The kulan is now almost exterminated and preserved in few areas. Zoologists believe that the main reason for reducing the range of the kulan is its direct extermination in connection with the development of previously uninhabited or poorly populated steppes and semi-deserts. Animals lost watering places, were not protected.
Fast running did not save them either, as in the hunt for them firearms and a car were used, from which they could not escape. How widespread were kulans in Kazakhstan and when did the last kulan leave the territory of our republic? In the XVIII century, the Kulans occupied most of Kazakhstan and the plains of Central Asia far to the south.
The animals went north - to the city of Semipalatinsk and along the Irtysh River reached 52 ° north latitude. Then there were most kulans near the Sarysu River, they lived along the Embe River, in the Kokchetav Mountains and Yereimentau.
In the sixties of the last century, the extreme northern limit of distribution of these animals were the spurs Mugodzhar and Ulytau, the Kulan-Utpes river and the channels of the Tersakkan river. By the beginning of the twentieth century, in most of Kazakhstan, kulans had completely disappeared and survived only in the Betpak-Dale desert, in the Northern and Southern Balkhash regions, in the Dzungarian Gate area and in the Zaysan depression.
There were many more at Betpak Dal. These animals lived between the Aral Sea and the Caspian - on Mangyshlak and Ustyurt. In the twenties and thirties they met only in a small number in the Southern Balkhash. And by the end of the thirties, the kulans disappeared from here.
Later, only some of their visits from Dzhungaria were noted east of Balkhash, along the Ili River and in the spurs of the Dzhungarsky Alatau. Currently, these rarest animals (subspecies of onagra) have been preserved in southern Turkmenistan in the Badkhyz reserve, where there are about seven hundred of them.
From here, kulans, as already mentioned, were brought to Bars-Kelmes, where they acclimatized for two decades and still live. For the first time, eight kulans were brought to the island of Bars-Kelmes in 1953, and a little later - six more.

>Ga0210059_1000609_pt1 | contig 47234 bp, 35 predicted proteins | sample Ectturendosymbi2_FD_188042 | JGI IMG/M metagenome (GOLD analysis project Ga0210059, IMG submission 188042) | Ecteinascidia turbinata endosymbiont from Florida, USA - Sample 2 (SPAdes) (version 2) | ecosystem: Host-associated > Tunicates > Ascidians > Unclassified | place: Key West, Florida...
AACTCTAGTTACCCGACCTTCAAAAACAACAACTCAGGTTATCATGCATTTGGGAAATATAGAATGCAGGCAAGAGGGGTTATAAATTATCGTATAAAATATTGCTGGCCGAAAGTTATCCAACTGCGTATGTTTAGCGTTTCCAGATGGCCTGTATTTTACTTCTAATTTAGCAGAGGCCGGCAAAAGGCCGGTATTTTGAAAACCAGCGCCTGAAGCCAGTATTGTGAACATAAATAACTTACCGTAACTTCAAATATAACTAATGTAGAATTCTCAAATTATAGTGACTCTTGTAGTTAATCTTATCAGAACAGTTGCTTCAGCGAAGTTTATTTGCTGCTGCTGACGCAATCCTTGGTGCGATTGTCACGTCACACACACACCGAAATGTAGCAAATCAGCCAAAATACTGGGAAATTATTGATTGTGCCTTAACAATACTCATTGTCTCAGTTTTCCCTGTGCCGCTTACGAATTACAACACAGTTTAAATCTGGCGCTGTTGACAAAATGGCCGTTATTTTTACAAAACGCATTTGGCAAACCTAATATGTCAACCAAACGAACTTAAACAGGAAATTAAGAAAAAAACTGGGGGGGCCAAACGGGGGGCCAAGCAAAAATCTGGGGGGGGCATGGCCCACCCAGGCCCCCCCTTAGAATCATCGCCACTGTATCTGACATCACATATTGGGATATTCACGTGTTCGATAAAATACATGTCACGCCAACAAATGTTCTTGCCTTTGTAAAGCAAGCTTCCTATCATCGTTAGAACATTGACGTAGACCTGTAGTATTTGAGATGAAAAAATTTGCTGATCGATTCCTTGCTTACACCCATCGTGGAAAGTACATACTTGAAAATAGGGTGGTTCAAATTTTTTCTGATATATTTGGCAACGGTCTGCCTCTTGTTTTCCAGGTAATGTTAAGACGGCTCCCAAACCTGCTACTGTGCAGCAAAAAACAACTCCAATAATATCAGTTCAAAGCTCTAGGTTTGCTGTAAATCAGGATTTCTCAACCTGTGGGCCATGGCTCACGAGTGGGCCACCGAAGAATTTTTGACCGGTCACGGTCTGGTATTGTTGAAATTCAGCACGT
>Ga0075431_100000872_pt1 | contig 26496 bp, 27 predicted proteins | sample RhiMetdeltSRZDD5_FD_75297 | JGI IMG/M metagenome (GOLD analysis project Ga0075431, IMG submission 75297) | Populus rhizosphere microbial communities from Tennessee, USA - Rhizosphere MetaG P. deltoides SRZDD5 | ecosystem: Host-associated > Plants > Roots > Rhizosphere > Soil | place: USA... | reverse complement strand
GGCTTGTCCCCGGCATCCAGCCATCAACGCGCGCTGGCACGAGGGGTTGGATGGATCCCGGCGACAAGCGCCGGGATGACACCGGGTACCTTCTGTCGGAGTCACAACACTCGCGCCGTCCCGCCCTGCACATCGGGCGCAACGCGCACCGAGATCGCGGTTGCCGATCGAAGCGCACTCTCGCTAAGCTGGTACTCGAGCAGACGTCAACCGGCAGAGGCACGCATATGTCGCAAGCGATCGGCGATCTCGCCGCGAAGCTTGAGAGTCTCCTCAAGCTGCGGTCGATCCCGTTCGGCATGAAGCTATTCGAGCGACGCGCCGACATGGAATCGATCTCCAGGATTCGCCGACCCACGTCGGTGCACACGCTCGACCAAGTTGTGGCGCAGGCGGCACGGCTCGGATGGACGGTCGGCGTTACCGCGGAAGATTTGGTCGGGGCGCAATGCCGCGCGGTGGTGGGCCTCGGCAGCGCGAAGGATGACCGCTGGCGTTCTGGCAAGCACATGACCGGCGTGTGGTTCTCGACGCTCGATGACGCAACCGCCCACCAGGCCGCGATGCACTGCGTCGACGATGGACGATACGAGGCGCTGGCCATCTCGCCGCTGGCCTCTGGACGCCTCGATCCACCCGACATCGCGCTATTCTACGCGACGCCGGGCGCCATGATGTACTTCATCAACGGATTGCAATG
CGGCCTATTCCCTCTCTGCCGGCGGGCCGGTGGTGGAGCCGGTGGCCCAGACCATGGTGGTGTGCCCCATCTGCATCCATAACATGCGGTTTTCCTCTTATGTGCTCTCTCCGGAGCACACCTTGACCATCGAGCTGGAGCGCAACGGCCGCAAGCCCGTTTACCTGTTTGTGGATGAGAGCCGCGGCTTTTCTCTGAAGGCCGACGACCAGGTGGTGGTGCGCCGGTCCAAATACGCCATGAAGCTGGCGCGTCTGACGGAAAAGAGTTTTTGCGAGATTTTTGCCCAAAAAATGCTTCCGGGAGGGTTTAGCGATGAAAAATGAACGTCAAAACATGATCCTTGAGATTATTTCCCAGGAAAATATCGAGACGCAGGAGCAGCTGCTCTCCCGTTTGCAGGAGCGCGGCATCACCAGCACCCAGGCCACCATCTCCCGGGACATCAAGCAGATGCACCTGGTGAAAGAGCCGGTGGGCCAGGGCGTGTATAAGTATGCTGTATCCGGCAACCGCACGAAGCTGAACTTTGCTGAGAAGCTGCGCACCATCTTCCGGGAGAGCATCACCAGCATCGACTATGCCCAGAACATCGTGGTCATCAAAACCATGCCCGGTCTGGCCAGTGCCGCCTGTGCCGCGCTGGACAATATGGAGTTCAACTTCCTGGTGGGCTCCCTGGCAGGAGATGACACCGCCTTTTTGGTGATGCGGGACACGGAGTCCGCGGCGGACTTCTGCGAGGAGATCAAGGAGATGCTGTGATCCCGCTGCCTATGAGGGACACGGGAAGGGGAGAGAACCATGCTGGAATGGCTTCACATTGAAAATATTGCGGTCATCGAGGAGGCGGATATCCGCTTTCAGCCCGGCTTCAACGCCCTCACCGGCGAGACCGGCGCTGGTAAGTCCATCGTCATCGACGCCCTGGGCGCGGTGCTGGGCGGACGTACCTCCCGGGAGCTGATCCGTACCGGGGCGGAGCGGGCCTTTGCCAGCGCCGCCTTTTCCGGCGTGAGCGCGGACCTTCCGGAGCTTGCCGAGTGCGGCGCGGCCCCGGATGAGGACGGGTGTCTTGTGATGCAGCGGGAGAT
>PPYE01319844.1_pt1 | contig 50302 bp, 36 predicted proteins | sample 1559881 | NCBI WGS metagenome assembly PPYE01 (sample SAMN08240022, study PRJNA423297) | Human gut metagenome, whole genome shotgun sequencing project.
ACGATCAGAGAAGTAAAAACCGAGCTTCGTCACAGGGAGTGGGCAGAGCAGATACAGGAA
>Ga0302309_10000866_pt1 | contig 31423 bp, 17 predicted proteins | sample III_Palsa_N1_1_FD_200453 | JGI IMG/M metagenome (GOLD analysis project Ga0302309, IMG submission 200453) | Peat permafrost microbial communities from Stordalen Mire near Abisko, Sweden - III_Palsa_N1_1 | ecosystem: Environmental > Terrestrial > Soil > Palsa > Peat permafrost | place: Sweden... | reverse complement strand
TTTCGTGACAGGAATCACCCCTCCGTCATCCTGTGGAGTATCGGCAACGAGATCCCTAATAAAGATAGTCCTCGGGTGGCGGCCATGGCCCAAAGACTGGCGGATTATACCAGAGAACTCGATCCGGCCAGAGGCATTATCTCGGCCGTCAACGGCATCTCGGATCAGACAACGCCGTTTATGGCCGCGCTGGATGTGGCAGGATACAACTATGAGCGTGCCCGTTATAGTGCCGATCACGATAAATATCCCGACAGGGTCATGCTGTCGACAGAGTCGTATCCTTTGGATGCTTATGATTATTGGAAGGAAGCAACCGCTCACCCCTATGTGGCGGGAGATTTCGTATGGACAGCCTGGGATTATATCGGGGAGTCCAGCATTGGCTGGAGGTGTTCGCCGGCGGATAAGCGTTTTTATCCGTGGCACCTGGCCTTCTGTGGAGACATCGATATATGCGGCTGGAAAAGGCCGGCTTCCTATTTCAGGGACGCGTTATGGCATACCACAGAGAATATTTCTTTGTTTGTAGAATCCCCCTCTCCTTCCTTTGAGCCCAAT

However, there was no growth in the herd: the herd was headed by an old male, so kulanats were not born, which was an undesirable phenomenon. In 1955, a one-year-old male was brought to Barsa-Kelmes from distant Badhyz and gave him the nickname Badkhyz.
The very next spring, the reserve workers saw the first newborn kulanenka. Subsequently, year after year, the sons and daughters of Badhyz were born. Among them, Ratmir stood out. Now there are eighty descendants of Badhyz on the island.
This is the total number of kulans in the reserve. So few! After all, fourteen adult animals were imported, among them there were eleven females. Especially the growth rate of the Kulan stock has slowed in the last decade. If in 1963 there were forty-eight kulans (26 females, 13 males, 9 newborns), then over the next six years they increased by only thirty with a few individuals.
How to explain such a slow population growth? The reason is nonfodder in the winter. For only two winters of 1963 - 1964 and 1966 - 1967, the retreat amounted to thirty-eight goals, and in the winter of 1970 - 1971 - eleven.
Already in the winter of 1968 - 1969, animals were fed with hay and animal feed. Then only Badkhyz died. He lagged behind the herd and did not approach to feed at the Central Estate. He fell from exhaustion at the age of fifteen. This was the last kulan brought from the Badkhyz reserve. It is interesting for its origin and behavior on the island of kulans.
Badkhyz gave birth to dozens of slender and quick as the wind kulans. It is hard to say what destroys newborns kulan - heat or cold. In southern Turkmenistan, the birthplace of our Badkhyz, the sun becomes especially cruel in the afternoon.
In Balkhash, Betpak-Dala, Ustyurt and Bars-Kelmes - with the only difference being that there is much less sun at these latitudes. But the sun, its blinding and burning rays in the desert - the worst. All living things seek to hide from them. But kulans, donkeys and camels are an exception: they are not afraid of the sun.

M.I. Ismagilov. "Island of the Kulans." Series "Man and Nature." Kaynar Publishing House, Alma-Ata, 1973.